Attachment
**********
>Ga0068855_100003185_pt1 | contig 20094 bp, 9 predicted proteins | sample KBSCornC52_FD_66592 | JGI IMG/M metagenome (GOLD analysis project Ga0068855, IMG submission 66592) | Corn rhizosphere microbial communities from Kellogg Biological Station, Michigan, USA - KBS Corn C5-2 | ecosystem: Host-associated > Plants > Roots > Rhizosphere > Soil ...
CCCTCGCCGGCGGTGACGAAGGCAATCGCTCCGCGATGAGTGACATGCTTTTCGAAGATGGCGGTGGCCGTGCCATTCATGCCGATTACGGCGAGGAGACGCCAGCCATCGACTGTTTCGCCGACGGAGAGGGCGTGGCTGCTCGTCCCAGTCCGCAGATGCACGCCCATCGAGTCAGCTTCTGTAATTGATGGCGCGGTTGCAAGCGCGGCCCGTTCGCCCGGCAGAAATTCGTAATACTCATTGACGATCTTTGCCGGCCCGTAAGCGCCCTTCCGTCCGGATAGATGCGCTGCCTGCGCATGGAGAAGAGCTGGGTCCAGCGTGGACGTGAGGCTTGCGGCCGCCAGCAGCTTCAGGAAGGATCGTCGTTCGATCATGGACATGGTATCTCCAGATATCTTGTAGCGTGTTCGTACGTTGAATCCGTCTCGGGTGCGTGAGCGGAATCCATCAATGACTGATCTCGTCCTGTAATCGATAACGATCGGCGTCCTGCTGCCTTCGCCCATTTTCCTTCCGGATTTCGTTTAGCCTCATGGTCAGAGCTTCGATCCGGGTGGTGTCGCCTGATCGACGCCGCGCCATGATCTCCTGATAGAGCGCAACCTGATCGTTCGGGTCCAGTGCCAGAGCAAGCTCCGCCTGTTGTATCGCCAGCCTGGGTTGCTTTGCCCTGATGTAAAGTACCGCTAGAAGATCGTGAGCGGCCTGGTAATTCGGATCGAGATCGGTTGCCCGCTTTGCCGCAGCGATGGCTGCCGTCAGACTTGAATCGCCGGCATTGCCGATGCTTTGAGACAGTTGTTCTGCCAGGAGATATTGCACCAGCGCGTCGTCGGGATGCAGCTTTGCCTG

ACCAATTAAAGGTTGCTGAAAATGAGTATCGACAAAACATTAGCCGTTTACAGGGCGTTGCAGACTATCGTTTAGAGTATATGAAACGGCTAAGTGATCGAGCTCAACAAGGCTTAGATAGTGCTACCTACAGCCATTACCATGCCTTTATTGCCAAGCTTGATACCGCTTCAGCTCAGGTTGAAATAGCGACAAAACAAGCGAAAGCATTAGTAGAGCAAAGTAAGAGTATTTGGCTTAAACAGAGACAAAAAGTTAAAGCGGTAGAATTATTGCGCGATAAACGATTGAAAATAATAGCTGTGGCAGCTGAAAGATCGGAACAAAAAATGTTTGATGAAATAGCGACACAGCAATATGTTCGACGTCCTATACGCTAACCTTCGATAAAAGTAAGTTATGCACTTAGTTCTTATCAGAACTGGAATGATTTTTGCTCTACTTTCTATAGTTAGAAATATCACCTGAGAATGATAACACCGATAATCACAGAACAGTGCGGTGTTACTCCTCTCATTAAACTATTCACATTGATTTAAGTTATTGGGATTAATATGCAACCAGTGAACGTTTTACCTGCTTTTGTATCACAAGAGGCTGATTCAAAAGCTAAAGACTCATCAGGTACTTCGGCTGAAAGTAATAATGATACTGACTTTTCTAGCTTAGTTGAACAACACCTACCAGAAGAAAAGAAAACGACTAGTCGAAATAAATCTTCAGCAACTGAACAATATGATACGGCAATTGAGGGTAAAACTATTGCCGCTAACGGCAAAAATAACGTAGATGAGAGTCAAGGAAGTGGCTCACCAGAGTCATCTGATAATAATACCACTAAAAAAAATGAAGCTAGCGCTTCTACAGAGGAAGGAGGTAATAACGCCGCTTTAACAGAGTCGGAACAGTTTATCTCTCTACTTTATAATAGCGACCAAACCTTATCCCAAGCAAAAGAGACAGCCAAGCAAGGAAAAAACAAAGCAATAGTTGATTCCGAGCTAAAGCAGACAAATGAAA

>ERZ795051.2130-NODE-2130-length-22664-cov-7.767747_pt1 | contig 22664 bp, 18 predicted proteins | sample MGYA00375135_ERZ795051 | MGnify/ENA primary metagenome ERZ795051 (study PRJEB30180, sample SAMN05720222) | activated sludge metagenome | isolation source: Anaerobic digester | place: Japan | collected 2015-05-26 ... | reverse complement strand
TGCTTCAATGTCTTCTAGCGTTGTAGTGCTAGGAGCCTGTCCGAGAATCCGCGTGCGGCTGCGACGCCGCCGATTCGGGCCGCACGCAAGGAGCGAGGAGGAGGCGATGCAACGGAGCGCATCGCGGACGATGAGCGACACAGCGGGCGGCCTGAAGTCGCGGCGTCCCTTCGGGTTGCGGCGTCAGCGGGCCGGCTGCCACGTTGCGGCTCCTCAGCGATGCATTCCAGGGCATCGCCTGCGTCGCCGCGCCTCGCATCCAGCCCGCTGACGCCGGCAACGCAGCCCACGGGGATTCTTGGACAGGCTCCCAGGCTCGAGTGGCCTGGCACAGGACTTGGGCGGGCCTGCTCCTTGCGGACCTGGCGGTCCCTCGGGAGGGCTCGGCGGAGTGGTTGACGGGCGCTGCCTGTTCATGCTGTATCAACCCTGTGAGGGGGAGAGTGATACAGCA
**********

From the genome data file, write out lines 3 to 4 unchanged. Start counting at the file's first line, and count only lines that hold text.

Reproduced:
ACCAATTAAAGGTTGCTGAAAATGAGTATCGACAAAACATTAGCCGTTTACAGGGCGTTGCAGACTATCGTTTAGAGTATATGAAACGGCTAAGTGATCGAGCTCAACAAGGCTTAGATAGTGCTACCTACAGCCATTACCATGCCTTTATTGCCAAGCTTGATACCGCTTCAGCTCAGGTTGAAATAGCGACAAAACAAGCGAAAGCATTAGTAGAGCAAAGTAAGAGTATTTGGCTTAAACAGAGACAAAAAGTTAAAGCGGTAGAATTATTGCGCGATAAACGATTGAAAATAATAGCTGTGGCAGCTGAAAGATCGGAACAAAAAATGTTTGATGAAATAGCGACACAGCAATATGTTCGACGTCCTATACGCTAACCTTCGATAAAAGTAAGTTATGCACTTAGTTCTTATCAGAACTGGAATGATTTTTGCTCTACTTTCTATAGTTAGAAATATCACCTGAGAATGATAACACCGATAATCACAGAACAGTGCGGTGTTACTCCTCTCATTAAACTATTCACATTGATTTAAGTTATTGGGATTAATATGCAACCAGTGAACGTTTTACCTGCTTTTGTATCACAAGAGGCTGATTCAAAAGCTAAAGACTCATCAGGTACTTCGGCTGAAAGTAATAATGATACTGACTTTTCTAGCTTAGTTGAACAACACCTACCAGAAGAAAAGAAAACGACTAGTCGAAATAAATCTTCAGCAACTGAACAATATGATACGGCAATTGAGGGTAAAACTATTGCCGCTAACGGCAAAAATAACGTAGATGAGAGTCAAGGAAGTGGCTCACCAGAGTCATCTGATAATAATACCACTAAAAAAAATGAAGCTAGCGCTTCTACAGAGGAAGGAGGTAATAACGCCGCTTTAACAGAGTCGGAACAGTTTATCTCTCTACTTTATAATAGCGACCAAACCTTATCCCAAGCAAAAGAGACAGCCAAGCAAGGAAAAAACAAAGCAATAGTTGATTCCGAGCTAAAGCAGACAAATGAAA

>ERZ795051.2130-NODE-2130-length-22664-cov-7.767747_pt1 | contig 22664 bp, 18 predicted proteins | sample MGYA00375135_ERZ795051 | MGnify/ENA primary metagenome ERZ795051 (study PRJEB30180, sample SAMN05720222) | activated sludge metagenome | isolation source: Anaerobic digester | place: Japan | collected 2015-05-26 ... | reverse complement strand